Africa risks future power shortages due to crisis

Africa may face greater power shortages once the financial crisis ebbs because of underinvestment in new power generation capacity during times of economic distress, a power consultant says.

Francois Nguyen, senior policy advisor at the International Energy Agency, told a power and electricity conference in Johannesburg this morning the economic recession was deterring investors in the power sector across the continent.

“Investments are put on the shelf, there is the risk of underinvestment … when the world recovers, the shortages may be even more serious,” he said.

Reuters notes Africa sits on huge energy resources, but lights still go out in parts of the continent as inefficient utilities battle with a lack of funds and direction.

Foreign investors are wary of putting money in the continent due to political risks in some areas and a lack of a proper regulatory framework for new power producers to come in.

This has increased as the financial crisis has made it difficult for independent power producers to source international funding for their projects.

“You have low prices which affect profitability of the projects and you have the prospect of weak demand … that creates some uncertainty in terms of when demand will recover,” Nguyen said.

Countries including South Africa are plagued by power shortages that have shut industries and mines and cost economies billions of dollars, even though resources of hydro, oil, gas, coal and geothermal power are abundant on the continent.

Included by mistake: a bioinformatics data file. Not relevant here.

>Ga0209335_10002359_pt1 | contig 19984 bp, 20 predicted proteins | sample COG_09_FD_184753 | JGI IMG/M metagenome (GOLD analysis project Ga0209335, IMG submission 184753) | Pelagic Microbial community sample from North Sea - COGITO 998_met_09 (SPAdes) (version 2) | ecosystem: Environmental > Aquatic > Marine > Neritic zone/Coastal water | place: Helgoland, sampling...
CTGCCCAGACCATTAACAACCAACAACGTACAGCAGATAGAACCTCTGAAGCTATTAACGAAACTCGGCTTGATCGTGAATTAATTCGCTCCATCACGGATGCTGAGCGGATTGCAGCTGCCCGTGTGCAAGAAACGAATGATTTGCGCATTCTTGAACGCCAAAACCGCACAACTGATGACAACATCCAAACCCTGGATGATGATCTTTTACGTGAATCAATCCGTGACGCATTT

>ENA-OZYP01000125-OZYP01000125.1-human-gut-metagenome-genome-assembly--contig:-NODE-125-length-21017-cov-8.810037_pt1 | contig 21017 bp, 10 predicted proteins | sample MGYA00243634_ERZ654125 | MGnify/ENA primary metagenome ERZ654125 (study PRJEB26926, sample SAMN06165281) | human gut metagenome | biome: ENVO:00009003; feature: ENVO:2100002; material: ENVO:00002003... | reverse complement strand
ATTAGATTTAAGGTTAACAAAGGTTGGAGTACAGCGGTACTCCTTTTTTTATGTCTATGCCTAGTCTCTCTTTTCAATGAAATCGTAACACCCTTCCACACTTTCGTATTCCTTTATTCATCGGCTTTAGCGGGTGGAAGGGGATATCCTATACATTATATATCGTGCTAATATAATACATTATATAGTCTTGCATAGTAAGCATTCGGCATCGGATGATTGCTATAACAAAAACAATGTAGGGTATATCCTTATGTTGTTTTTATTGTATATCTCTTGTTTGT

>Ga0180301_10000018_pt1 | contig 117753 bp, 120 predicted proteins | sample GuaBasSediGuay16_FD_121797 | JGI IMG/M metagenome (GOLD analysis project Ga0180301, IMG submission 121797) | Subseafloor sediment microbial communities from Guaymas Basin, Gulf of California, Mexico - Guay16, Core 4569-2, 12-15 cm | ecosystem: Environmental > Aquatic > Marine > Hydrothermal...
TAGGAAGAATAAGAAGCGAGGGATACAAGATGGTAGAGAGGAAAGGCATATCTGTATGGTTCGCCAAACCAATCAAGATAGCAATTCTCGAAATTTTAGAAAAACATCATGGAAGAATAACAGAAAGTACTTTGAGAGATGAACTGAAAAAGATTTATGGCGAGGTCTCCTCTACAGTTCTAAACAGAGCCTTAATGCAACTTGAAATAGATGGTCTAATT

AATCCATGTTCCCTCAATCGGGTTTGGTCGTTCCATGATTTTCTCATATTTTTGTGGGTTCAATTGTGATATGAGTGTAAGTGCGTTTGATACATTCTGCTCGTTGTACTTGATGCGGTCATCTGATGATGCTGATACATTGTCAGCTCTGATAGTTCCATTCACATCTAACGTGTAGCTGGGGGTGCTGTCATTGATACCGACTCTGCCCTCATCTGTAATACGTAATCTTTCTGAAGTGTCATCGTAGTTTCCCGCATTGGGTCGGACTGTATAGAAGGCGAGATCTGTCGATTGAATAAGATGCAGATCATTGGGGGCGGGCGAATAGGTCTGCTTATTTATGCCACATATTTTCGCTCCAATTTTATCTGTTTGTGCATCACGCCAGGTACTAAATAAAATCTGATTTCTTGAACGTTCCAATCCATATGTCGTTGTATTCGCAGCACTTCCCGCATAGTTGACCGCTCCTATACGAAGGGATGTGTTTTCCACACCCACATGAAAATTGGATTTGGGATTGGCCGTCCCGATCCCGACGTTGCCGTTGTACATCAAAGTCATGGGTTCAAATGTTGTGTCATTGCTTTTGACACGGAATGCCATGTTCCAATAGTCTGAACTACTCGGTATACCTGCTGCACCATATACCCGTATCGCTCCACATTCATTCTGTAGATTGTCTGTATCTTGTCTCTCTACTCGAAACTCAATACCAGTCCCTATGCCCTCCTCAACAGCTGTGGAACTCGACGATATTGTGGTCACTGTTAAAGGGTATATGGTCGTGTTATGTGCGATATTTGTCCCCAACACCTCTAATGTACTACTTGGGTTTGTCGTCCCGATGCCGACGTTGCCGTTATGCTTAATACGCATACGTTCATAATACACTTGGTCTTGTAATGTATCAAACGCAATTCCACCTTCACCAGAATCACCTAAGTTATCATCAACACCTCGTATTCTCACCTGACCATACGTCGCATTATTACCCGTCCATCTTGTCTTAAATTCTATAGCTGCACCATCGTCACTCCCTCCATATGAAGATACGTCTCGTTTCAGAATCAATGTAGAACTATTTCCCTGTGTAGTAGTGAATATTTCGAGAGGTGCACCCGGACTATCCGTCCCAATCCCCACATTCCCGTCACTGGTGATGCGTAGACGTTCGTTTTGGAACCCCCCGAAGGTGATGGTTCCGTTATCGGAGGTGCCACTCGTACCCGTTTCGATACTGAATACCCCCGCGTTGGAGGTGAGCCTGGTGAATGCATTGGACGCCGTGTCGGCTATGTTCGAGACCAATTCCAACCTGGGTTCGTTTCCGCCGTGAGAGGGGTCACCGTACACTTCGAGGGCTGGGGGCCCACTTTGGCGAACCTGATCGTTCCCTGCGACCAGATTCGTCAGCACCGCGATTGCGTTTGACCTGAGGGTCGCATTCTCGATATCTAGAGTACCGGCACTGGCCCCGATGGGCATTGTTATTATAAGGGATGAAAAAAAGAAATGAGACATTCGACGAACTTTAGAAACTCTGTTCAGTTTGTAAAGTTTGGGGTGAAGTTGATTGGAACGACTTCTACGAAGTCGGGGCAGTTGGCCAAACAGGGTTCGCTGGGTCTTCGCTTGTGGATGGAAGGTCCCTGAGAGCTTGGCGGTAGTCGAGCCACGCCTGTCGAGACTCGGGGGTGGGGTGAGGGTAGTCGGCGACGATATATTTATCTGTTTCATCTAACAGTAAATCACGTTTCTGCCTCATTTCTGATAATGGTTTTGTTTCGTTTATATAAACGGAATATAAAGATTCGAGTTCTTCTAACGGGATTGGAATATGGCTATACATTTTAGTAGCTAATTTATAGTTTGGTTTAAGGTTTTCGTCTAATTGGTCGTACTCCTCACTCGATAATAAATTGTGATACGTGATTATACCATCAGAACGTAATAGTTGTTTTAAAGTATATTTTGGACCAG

Nguyen said demand for power on the continent will rise by 150,000 megawatts (MW) between 2007 and 2030, based on an annual demand growth of 3-4 percent, driven by a rise in the continent’s population and per capita growth.

The country will need to invest $448 billion in power generation, transmission and distribution during the same period to support that demand, he said.

While the financial crisis may have an impact on these projections in the short term, he sees them as accurate in the long term.

The countries on the continent still rely on fossil fuel for a large portion of its power generation. South Africa alone, the continent’s largest economy, derives nearly 90 percent of its power from coal.

Nguyen said while the IEA forecasts a rise in the use of renewable power in the continent’s energy mix, it would still remain small over the next 20 to 30 years. That needed to change to help deal with the increasing global carbon footprint.

African countries should also benefit from advanced technologies in fossil fuel generation developed by largely Western countries to increase their energy efficiency, he said.